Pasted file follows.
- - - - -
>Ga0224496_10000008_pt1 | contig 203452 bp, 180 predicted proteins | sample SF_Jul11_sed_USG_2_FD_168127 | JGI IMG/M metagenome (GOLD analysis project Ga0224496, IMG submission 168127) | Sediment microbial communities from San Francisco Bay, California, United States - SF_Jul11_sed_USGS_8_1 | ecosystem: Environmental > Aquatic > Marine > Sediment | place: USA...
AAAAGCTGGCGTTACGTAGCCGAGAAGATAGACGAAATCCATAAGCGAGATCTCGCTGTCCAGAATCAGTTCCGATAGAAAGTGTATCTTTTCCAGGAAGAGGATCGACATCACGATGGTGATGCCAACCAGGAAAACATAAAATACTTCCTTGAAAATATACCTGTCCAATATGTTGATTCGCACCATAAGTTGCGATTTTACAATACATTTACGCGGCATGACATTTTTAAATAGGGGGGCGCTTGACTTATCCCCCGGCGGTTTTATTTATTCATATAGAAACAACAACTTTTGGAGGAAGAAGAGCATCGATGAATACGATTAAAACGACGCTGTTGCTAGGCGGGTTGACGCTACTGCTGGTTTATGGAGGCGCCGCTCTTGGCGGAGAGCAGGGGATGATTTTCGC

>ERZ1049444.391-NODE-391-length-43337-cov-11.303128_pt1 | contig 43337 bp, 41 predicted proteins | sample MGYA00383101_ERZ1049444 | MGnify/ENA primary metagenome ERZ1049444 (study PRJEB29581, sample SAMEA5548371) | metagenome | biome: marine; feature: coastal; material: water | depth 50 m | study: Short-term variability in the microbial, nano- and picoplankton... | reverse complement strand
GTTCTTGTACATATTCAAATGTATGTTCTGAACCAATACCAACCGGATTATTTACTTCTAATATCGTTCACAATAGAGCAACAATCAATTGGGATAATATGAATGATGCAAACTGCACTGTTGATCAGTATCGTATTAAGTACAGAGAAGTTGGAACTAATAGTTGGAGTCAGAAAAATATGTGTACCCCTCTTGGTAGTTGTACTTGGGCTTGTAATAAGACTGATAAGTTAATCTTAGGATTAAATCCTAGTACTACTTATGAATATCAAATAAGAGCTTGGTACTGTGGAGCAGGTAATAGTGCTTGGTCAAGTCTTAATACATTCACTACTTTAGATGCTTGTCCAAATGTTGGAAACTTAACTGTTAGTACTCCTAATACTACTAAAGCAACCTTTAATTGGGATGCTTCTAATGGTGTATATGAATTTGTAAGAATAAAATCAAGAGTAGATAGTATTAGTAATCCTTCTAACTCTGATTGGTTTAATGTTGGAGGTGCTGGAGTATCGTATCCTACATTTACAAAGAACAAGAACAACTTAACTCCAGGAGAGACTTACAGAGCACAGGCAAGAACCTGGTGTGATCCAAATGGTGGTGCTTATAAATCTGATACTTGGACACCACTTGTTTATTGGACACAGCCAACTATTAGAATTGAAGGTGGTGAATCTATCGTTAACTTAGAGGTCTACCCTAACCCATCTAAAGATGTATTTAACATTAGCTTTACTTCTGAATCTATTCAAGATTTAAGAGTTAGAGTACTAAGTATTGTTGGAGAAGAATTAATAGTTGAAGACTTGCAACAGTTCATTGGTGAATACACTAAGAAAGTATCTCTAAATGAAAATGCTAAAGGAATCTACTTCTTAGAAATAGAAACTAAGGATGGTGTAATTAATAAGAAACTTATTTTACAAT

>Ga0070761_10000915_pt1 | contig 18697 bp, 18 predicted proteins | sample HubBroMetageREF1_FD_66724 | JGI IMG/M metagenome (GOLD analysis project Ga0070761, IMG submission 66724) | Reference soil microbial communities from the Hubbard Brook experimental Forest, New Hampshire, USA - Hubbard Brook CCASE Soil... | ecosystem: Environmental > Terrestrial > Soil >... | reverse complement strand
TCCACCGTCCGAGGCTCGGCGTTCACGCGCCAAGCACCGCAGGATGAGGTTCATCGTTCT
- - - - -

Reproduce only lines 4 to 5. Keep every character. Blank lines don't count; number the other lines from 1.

GTTCTTGTACATATTCAAATGTATGTTCTGAACCAATACCAACCGGATTATTTACTTCTAATATCGTTCACAATAGAGCAACAATCAATTGGGATAATATGAATGATGCAAACTGCACTGTTGATCAGTATCGTATTAAGTACAGAGAAGTTGGAACTAATAGTTGGAGTCAGAAAAATATGTGTACCCCTCTTGGTAGTTGTACTTGGGCTTGTAATAAGACTGATAAGTTAATCTTAGGATTAAATCCTAGTACTACTTATGAATATCAAATAAGAGCTTGGTACTGTGGAGCAGGTAATAGTGCTTGGTCAAGTCTTAATACATTCACTACTTTAGATGCTTGTCCAAATGTTGGAAACTTAACTGTTAGTACTCCTAATACTACTAAAGCAACCTTTAATTGGGATGCTTCTAATGGTGTATATGAATTTGTAAGAATAAAATCAAGAGTAGATAGTATTAGTAATCCTTCTAACTCTGATTGGTTTAATGTTGGAGGTGCTGGAGTATCGTATCCTACATTTACAAAGAACAAGAACAACTTAACTCCAGGAGAGACTTACAGAGCACAGGCAAGAACCTGGTGTGATCCAAATGGTGGTGCTTATAAATCTGATACTTGGACACCACTTGTTTATTGGACACAGCCAACTATTAGAATTGAAGGTGGTGAATCTATCGTTAACTTAGAGGTCTACCCTAACCCATCTAAAGATGTATTTAACATTAGCTTTACTTCTGAATCTATTCAAGATTTAAGAGTTAGAGTACTAAGTATTGTTGGAGAAGAATTAATAGTTGAAGACTTGCAACAGTTCATTGGTGAATACACTAAGAAAGTATCTCTAAATGAAAATGCTAAAGGAATCTACTTCTTAGAAATAGAAACTAAGGATGGTGTAATTAATAAGAAACTTATTTTACAAT

>Ga0070761_10000915_pt1 | contig 18697 bp, 18 predicted proteins | sample HubBroMetageREF1_FD_66724 | JGI IMG/M metagenome (GOLD analysis project Ga0070761, IMG submission 66724) | Reference soil microbial communities from the Hubbard Brook experimental Forest, New Hampshire, USA - Hubbard Brook CCASE Soil... | ecosystem: Environmental > Terrestrial > Soil >... | reverse complement strand